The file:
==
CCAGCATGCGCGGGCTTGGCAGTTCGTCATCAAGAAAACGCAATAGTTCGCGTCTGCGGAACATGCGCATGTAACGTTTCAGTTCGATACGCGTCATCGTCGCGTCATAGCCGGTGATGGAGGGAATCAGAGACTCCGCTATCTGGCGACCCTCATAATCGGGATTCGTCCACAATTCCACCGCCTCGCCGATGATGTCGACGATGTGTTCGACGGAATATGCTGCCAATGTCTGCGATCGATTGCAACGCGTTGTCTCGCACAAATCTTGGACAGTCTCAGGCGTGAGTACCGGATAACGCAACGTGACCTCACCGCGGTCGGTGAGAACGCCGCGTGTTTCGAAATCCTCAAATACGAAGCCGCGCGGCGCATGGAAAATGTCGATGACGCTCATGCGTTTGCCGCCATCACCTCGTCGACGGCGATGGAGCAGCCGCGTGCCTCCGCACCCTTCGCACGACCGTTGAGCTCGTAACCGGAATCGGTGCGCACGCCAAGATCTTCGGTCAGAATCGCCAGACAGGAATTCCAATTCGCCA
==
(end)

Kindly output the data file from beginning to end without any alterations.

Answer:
CCAGCATGCGCGGGCTTGGCAGTTCGTCATCAAGAAAACGCAATAGTTCGCGTCTGCGGAACATGCGCATGTAACGTTTCAGTTCGATACGCGTCATCGTCGCGTCATAGCCGGTGATGGAGGGAATCAGAGACTCCGCTATCTGGCGACCCTCATAATCGGGATTCGTCCACAATTCCACCGCCTCGCCGATGATGTCGACGATGTGTTCGACGGAATATGCTGCCAATGTCTGCGATCGATTGCAACGCGTTGTCTCGCACAAATCTTGGACAGTCTCAGGCGTGAGTACCGGATAACGCAACGTGACCTCACCGCGGTCGGTGAGAACGCCGCGTGTTTCGAAATCCTCAAATACGAAGCCGCGCGGCGCATGGAAAATGTCGATGACGCTCATGCGTTTGCCGCCATCACCTCGTCGACGGCGATGGAGCAGCCGCGTGCCTCCGCACCCTTCGCACGACCGTTGAGCTCGTAACCGGAATCGGTGCGCACGCCAAGATCTTCGGTCAGAATCGCCAGACAGGAATTCCAATTCGCCA